FAIR is a non-profit organization dedicated to providing well-documented answers to criticisms of the doctrine, practice, and history of The Church of Jesus Christ of Latter-day Saints.
Joseph Smith's First Vision/Accounts/1832/Says wicked will be destroyed but 1838 doesn't
Revision as of 17:37, 26 June 2017 by FairMormonBot (Bot: Automated text replacement (-\|H2 +|H))
Joseph Smith 1832 account says wicked will be destroyed, but 1838 doesn't
Jump to Subtopic:
- Question: Why does the 1832 account say that the wicked will be destroyed, but the 1838 account doesn't?
andat this time and none doeth good no not one they have turned asside from the gospel and keep not commandments they draw near to me with their lips while their hearts are far from me and mine anger is kindling against the inhabitants of the earth to visit them acording to th[e]ir ungodliness and to bring to pass that which been spoken by the mouth of the prophets and Ap[o]stles behold and lo I come quickly...
—Joseph Smith's 1832 account of the First Vision
Question: Why does the 1832 account say that the wicked will be destroyed, but the 1838 account doesn't?
The Prophet's own statement about the omission of certain items can be legitimately utilized to account for several differences in the two documents
One discrepancy between the 1832 First Vision account and the official 1838 recital is that it portrays Jesus Christ as prophesying that He will return to earth quickly to destroy wicked mortals. The 1838 story makes no mention of the impending doom of this planet's depraved inhabitants.
The claim that there is a discrepancy between the 1832 and 1838 First Vision accounts on the point of the Second Coming and destruction of the wicked appears to be a desperate attempt at sowing discord. It is a charge without much substance. The Prophet's own statement about the omission of certain items can be legitimately utilized to account for several differences in the two documents.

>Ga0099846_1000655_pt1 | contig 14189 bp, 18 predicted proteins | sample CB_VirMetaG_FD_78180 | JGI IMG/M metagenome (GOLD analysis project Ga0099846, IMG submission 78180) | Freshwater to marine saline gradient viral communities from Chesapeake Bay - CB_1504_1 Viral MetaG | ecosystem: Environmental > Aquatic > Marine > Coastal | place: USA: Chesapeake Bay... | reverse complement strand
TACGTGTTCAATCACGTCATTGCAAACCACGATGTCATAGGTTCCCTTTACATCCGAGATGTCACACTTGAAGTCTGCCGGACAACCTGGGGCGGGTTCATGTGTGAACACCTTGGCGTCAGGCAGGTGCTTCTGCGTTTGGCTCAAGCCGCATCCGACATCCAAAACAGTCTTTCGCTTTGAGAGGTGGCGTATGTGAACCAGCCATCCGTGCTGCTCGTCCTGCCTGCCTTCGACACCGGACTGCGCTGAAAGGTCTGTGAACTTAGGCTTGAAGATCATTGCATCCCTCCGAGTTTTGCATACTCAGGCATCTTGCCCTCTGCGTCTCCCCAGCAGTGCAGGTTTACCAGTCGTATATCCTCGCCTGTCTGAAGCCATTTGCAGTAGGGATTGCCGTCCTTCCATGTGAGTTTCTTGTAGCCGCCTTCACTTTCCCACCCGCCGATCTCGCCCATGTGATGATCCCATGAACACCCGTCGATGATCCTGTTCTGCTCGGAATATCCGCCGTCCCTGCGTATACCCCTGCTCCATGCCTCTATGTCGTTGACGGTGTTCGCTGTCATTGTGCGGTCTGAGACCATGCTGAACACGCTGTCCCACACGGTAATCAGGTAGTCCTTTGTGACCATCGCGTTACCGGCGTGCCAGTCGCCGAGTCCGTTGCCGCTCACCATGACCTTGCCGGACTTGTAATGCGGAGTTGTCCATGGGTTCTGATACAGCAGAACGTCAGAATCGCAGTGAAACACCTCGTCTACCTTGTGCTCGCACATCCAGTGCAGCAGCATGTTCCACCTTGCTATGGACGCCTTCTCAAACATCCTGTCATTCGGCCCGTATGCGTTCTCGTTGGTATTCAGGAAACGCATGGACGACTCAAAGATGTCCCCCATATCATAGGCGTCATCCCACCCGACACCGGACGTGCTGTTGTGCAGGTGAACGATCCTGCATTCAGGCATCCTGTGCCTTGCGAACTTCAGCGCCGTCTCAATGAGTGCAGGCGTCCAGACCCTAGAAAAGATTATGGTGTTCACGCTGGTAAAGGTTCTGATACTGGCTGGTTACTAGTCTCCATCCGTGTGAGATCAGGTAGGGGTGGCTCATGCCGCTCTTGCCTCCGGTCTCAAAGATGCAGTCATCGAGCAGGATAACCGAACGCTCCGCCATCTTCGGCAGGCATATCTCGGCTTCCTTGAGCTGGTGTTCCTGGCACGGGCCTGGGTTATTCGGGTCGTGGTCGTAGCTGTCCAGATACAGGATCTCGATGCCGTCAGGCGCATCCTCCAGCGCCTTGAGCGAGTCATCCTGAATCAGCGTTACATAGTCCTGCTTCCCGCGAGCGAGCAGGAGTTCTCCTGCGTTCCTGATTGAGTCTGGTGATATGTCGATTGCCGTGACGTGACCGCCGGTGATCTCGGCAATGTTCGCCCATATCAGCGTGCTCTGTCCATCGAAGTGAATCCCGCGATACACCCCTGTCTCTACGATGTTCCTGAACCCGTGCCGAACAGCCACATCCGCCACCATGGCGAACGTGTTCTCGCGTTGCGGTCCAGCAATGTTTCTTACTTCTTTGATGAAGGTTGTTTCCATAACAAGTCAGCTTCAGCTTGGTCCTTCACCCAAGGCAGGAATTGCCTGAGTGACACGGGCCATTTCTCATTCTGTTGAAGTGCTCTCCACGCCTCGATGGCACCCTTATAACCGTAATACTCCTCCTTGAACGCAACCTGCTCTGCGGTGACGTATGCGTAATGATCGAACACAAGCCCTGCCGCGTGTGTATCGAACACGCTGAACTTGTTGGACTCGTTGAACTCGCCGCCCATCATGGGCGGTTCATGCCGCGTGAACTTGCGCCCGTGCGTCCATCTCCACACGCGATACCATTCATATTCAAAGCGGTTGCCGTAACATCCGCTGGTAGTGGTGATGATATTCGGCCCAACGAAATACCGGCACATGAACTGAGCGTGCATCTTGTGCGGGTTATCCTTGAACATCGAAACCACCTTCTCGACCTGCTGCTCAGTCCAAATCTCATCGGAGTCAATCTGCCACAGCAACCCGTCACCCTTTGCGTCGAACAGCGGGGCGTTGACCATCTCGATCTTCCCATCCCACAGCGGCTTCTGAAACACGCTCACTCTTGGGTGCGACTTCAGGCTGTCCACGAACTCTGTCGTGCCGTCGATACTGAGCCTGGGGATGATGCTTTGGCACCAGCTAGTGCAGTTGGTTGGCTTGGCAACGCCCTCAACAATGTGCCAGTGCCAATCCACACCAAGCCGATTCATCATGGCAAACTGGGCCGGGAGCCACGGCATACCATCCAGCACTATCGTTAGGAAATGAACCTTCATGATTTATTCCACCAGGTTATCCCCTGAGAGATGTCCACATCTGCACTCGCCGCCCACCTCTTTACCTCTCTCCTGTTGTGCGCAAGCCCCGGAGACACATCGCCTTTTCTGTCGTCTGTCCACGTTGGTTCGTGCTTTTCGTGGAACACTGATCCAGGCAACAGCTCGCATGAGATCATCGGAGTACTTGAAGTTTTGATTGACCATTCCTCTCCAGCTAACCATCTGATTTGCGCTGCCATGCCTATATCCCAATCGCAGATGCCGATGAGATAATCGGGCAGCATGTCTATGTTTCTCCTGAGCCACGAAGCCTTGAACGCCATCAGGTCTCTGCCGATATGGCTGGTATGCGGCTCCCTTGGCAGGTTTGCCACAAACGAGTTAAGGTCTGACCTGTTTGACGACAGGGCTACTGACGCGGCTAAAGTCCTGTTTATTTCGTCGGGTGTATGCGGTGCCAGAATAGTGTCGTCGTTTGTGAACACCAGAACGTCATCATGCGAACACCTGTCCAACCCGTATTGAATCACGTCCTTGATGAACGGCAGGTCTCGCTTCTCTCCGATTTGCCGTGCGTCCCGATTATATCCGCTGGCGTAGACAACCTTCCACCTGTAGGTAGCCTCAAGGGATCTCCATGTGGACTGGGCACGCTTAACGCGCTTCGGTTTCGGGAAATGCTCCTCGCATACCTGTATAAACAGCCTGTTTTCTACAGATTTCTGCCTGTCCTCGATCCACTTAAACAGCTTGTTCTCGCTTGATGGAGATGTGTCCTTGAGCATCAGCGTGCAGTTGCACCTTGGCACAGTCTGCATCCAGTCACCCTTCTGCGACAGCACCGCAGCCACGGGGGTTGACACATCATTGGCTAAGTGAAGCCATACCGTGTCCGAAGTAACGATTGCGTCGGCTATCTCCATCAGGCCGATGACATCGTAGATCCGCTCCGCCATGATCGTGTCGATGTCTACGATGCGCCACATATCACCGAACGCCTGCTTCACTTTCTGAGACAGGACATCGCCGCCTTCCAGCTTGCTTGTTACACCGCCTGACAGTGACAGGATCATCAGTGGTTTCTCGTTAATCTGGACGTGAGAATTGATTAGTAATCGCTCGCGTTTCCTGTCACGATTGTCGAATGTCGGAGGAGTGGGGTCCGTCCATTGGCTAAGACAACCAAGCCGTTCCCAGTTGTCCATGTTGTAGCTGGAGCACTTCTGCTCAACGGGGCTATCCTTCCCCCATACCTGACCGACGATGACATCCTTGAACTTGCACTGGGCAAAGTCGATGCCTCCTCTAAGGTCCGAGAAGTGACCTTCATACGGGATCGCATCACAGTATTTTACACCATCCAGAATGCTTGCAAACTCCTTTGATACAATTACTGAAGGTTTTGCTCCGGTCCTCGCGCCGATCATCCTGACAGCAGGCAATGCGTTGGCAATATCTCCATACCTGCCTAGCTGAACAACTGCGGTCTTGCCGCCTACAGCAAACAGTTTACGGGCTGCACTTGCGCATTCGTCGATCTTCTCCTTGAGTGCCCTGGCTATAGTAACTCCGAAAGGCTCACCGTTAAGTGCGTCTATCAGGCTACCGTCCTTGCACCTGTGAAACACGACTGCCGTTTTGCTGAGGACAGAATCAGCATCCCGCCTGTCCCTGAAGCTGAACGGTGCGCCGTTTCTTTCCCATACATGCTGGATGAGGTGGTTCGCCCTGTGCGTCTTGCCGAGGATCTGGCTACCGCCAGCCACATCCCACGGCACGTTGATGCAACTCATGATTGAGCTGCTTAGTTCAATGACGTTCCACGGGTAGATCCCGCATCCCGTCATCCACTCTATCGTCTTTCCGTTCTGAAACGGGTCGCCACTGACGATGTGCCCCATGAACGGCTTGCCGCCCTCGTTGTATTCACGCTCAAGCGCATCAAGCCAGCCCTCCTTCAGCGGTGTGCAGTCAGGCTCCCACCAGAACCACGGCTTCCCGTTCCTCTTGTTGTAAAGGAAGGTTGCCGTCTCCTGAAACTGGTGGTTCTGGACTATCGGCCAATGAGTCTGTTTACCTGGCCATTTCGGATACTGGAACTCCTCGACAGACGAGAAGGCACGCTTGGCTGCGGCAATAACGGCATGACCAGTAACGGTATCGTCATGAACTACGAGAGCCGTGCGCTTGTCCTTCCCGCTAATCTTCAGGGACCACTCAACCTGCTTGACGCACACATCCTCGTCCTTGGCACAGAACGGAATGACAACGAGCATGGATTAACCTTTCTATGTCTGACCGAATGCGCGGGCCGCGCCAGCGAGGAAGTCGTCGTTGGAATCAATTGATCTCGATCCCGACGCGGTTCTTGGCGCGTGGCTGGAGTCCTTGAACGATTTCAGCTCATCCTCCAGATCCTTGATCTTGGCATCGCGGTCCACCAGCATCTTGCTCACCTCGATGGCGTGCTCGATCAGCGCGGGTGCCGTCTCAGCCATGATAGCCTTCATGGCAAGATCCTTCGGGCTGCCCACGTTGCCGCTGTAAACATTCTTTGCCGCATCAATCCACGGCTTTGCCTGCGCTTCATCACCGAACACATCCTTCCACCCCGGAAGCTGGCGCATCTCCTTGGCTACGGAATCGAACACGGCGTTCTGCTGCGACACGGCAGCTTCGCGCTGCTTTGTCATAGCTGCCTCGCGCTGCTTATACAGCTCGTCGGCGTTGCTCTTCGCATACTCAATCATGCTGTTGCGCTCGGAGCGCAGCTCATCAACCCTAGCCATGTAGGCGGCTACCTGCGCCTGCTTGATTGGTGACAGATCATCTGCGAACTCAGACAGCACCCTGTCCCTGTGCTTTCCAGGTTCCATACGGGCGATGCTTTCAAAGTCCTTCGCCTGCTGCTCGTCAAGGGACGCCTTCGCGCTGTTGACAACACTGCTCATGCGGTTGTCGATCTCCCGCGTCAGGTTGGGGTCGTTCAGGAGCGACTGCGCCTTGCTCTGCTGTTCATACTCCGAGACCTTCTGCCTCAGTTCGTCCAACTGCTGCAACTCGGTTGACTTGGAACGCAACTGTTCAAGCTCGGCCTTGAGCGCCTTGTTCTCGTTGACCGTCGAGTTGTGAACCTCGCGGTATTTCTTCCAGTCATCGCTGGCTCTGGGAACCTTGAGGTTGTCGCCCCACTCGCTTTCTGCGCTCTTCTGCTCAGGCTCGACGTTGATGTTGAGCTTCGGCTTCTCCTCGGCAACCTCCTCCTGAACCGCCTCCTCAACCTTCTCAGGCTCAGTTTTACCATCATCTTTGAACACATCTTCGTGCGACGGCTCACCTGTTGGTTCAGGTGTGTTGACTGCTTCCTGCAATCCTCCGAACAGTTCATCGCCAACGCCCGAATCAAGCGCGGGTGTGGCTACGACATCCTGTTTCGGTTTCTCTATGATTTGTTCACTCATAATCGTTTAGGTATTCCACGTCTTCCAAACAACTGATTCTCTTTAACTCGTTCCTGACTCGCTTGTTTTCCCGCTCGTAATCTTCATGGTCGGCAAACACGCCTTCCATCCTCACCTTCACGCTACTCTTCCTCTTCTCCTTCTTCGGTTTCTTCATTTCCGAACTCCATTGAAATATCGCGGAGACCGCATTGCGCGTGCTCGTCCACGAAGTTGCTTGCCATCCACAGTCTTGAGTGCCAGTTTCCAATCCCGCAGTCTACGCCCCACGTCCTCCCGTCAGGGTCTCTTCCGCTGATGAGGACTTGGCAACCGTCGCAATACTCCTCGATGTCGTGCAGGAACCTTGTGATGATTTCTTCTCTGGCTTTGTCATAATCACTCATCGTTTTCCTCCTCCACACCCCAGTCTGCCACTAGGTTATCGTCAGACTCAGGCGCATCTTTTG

This criticism loses its negative effect when it is weighed in the balance against the content of the relevant historical documents
This criticism loses its negative effect when it is weighed in the balance against the content of the relevant historical documents. In the 1832 account the Lord says:
mine anger is kindling against the inhabitants of the earth to visit them ac[c]ording to th[e]ir ungodliness and to bring to pass that which <hath> been spoken by the mouth of the prophets and Ap[o]stles behold and lo I come quickly as it [is] written of me in the cloud <clothed> in the glory of my Father.
There is, indeed, no reference to this specific prophecy in the First Vision portion of the 1838 document. However, Joseph Smith clearly states in that very narrative that Jesus Christ told him "many other things" during the First Vision that he decided not to write down at that time! Thus, an argument from silence (on the part of the critics) is utterly unconvincing. A close look at the remainder of the 1838 historical text reveals that the angel Moroni did, in fact, speak to Joseph Smith about prophecies of the Savior's return and the destruction of the wicked. The Prophet reports:
[The angel] first quoted part of the third chapter of Malachi and he quoted also the fourth or last chapter of the same prophecy though with a little variation from the way it reads in our Bibles. Instead of quoting the first verse as reads in our books he quoted it thus, 'For behold the day cometh that shall burn as an oven, and all the proud <yea> and all that do wickedly shall burn as stubble, for <they> that cometh shall burn them saith the Lord of hosts, that it shall leave them neither root nor branch.' And again he quoted the fifth verse thus, 'Behold I will reveal unto you the Priesthood by the hand of Elijah the prophet before the coming of the great and dreadful day of the Lord.' . . . . He also quoted the second chapter of Joel from the twenty eighth to the last verse. He also said that this was not yet fulfilled but was soon to be."
The 1832 and 1838 histories present the very same prophecy of the destruction of the wicked at the time of the Lord's Second Coming. The 1832 account portrays the Lord speaking it personally; the 1838 account portrays an angel relaying the words of the Lord as recorded in prophetic, biblical texts. Either way, the message is the same.
To see citations to the critical sources for these claims, click here